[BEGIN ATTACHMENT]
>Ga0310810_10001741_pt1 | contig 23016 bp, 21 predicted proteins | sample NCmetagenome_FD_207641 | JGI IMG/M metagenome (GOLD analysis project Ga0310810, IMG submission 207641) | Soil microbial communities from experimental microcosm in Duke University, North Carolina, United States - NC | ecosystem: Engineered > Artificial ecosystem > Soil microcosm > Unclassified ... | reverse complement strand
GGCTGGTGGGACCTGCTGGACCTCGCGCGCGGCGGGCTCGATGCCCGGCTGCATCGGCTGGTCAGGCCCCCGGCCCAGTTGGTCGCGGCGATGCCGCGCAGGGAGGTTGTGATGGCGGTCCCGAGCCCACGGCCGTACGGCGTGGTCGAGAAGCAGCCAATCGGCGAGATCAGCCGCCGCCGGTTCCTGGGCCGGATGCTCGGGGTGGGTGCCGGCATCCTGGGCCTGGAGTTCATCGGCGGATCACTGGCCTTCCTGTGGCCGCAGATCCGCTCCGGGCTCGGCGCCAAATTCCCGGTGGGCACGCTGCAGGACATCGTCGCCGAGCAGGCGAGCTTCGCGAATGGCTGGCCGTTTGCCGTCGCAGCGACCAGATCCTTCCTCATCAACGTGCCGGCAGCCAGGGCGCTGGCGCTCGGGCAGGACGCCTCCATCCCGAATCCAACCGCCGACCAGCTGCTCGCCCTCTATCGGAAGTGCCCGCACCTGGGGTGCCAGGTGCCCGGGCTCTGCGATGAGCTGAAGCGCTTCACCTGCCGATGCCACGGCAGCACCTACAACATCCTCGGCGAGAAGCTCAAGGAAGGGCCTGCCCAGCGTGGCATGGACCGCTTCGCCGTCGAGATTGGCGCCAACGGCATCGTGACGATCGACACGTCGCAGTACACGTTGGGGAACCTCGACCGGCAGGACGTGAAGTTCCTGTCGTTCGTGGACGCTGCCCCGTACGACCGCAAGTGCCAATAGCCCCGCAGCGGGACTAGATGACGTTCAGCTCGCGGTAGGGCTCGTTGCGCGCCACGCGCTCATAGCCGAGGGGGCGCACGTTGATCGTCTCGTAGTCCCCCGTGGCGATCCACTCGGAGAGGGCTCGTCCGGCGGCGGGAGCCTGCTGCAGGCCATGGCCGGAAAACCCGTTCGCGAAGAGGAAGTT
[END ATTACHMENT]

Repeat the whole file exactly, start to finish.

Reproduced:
>Ga0310810_10001741_pt1 | contig 23016 bp, 21 predicted proteins | sample NCmetagenome_FD_207641 | JGI IMG/M metagenome (GOLD analysis project Ga0310810, IMG submission 207641) | Soil microbial communities from experimental microcosm in Duke University, North Carolina, United States - NC | ecosystem: Engineered > Artificial ecosystem > Soil microcosm > Unclassified ... | reverse complement strand
GGCTGGTGGGACCTGCTGGACCTCGCGCGCGGCGGGCTCGATGCCCGGCTGCATCGGCTGGTCAGGCCCCCGGCCCAGTTGGTCGCGGCGATGCCGCGCAGGGAGGTTGTGATGGCGGTCCCGAGCCCACGGCCGTACGGCGTGGTCGAGAAGCAGCCAATCGGCGAGATCAGCCGCCGCCGGTTCCTGGGCCGGATGCTCGGGGTGGGTGCCGGCATCCTGGGCCTGGAGTTCATCGGCGGATCACTGGCCTTCCTGTGGCCGCAGATCCGCTCCGGGCTCGGCGCCAAATTCCCGGTGGGCACGCTGCAGGACATCGTCGCCGAGCAGGCGAGCTTCGCGAATGGCTGGCCGTTTGCCGTCGCAGCGACCAGATCCTTCCTCATCAACGTGCCGGCAGCCAGGGCGCTGGCGCTCGGGCAGGACGCCTCCATCCCGAATCCAACCGCCGACCAGCTGCTCGCCCTCTATCGGAAGTGCCCGCACCTGGGGTGCCAGGTGCCCGGGCTCTGCGATGAGCTGAAGCGCTTCACCTGCCGATGCCACGGCAGCACCTACAACATCCTCGGCGAGAAGCTCAAGGAAGGGCCTGCCCAGCGTGGCATGGACCGCTTCGCCGTCGAGATTGGCGCCAACGGCATCGTGACGATCGACACGTCGCAGTACACGTTGGGGAACCTCGACCGGCAGGACGTGAAGTTCCTGTCGTTCGTGGACGCTGCCCCGTACGACCGCAAGTGCCAATAGCCCCGCAGCGGGACTAGATGACGTTCAGCTCGCGGTAGGGCTCGTTGCGCGCCACGCGCTCATAGCCGAGGGGGCGCACGTTGATCGTCTCGTAGTCCCCCGTGGCGATCCACTCGGAGAGGGCTCGTCCGGCGGCGGGAGCCTGCTGCAGGCCATGGCCGGAAAACCCGTTCGCGAAGAGGAAGTT